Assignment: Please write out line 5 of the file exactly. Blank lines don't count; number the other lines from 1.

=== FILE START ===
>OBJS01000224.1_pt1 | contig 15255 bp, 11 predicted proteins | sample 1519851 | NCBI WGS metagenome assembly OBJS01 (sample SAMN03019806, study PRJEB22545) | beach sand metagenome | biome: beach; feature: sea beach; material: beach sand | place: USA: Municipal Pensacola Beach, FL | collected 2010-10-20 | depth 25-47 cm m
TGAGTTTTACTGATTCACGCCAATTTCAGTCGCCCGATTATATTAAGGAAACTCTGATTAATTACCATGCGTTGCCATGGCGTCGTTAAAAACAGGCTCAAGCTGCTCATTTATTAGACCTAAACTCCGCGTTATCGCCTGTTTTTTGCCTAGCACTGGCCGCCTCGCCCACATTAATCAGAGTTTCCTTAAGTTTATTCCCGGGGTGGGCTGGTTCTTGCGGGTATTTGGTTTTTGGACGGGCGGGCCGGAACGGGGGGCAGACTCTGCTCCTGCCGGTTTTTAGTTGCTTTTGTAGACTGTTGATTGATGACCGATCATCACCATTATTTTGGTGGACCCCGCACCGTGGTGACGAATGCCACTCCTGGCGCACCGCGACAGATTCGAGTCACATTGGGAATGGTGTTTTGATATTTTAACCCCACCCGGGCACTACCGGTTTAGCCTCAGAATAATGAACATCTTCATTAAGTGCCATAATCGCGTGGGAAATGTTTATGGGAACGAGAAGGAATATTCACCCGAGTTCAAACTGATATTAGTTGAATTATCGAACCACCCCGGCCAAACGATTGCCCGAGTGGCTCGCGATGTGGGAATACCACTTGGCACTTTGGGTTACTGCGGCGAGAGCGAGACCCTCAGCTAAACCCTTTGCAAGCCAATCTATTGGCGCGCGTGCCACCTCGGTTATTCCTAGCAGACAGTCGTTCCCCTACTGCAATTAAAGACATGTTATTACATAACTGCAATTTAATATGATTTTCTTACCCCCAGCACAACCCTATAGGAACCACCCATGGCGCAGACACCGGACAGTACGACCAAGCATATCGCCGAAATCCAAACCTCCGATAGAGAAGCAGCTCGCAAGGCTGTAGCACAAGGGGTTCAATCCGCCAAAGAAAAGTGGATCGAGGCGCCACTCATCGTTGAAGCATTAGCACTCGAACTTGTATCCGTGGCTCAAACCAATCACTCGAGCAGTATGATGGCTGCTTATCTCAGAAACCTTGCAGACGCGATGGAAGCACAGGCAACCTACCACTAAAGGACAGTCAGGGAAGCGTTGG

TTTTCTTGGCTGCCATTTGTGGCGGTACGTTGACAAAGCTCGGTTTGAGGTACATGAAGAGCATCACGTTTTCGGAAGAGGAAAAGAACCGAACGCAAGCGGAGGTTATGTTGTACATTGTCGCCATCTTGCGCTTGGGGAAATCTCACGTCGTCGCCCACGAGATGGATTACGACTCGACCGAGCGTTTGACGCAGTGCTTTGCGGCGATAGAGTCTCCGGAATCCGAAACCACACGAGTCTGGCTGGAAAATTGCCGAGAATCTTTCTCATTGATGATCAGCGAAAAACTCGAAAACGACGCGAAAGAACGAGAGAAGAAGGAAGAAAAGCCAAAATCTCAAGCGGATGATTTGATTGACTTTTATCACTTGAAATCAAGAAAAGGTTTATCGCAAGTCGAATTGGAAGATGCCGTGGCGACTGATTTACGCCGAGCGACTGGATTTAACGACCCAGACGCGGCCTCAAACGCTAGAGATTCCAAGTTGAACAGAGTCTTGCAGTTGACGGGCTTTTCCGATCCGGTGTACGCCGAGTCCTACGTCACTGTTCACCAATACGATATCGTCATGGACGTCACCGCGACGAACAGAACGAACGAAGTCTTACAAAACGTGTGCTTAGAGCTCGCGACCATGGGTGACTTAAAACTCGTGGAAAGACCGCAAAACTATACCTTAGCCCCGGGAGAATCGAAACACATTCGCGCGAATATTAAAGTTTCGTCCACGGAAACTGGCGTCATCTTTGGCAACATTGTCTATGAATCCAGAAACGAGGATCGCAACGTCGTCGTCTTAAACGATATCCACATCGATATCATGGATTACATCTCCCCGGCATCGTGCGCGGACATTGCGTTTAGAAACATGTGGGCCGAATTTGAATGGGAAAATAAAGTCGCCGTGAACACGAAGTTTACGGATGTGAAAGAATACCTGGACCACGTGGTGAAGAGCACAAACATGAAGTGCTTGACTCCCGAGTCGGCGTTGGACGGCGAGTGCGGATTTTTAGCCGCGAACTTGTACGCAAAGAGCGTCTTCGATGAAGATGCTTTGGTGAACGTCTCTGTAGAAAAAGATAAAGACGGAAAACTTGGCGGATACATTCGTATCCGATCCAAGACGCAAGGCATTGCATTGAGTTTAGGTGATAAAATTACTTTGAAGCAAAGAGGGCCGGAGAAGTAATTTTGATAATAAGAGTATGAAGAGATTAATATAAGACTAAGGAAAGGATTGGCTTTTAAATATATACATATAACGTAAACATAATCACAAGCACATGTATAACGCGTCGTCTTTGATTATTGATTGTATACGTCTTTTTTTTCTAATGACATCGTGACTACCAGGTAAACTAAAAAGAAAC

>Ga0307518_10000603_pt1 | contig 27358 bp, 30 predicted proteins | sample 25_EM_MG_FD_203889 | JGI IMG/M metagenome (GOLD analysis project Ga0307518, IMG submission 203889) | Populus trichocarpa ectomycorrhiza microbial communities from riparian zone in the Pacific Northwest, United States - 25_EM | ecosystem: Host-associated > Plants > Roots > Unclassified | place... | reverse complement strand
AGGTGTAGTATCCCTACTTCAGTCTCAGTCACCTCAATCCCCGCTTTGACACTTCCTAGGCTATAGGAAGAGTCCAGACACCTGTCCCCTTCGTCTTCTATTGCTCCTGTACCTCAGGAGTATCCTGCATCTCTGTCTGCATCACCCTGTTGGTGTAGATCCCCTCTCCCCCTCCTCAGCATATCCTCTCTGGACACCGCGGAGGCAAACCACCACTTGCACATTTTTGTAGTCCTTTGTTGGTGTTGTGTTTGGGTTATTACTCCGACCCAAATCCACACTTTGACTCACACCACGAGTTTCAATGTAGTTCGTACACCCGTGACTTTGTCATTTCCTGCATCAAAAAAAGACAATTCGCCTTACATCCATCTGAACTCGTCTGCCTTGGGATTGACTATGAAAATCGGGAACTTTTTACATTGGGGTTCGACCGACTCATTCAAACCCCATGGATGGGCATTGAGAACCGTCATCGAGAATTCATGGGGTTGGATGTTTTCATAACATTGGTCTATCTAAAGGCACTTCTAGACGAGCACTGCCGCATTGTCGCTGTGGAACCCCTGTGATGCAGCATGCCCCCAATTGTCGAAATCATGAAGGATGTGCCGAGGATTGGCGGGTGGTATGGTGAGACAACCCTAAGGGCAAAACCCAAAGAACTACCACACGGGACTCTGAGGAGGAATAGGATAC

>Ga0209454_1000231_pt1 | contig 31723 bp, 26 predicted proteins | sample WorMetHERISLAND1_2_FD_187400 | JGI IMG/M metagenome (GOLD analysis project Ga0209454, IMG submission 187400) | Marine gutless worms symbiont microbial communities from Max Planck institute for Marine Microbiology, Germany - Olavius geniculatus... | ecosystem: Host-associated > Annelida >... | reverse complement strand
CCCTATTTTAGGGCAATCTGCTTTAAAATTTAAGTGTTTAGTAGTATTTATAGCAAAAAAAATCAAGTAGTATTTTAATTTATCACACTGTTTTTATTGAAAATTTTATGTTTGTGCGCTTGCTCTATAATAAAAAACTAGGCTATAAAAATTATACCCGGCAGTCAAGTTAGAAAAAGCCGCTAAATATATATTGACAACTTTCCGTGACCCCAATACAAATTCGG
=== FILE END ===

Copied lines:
AGGTGTAGTATCCCTACTTCAGTCTCAGTCACCTCAATCCCCGCTTTGACACTTCCTAGGCTATAGGAAGAGTCCAGACACCTGTCCCCTTCGTCTTCTATTGCTCCTGTACCTCAGGAGTATCCTGCATCTCTGTCTGCATCACCCTGTTGGTGTAGATCCCCTCTCCCCCTCCTCAGCATATCCTCTCTGGACACCGCGGAGGCAAACCACCACTTGCACATTTTTGTAGTCCTTTGTTGGTGTTGTGTTTGGGTTATTACTCCGACCCAAATCCACACTTTGACTCACACCACGAGTTTCAATGTAGTTCGTACACCCGTGACTTTGTCATTTCCTGCATCAAAAAAAGACAATTCGCCTTACATCCATCTGAACTCGTCTGCCTTGGGATTGACTATGAAAATCGGGAACTTTTTACATTGGGGTTCGACCGACTCATTCAAACCCCATGGATGGGCATTGAGAACCGTCATCGAGAATTCATGGGGTTGGATGTTTTCATAACATTGGTCTATCTAAAGGCACTTCTAGACGAGCACTGCCGCATTGTCGCTGTGGAACCCCTGTGATGCAGCATGCCCCCAATTGTCGAAATCATGAAGGATGTGCCGAGGATTGGCGGGTGGTATGGTGAGACAACCCTAAGGGCAAAACCCAAAGAACTACCACACGGGACTCTGAGGAGGAATAGGATAC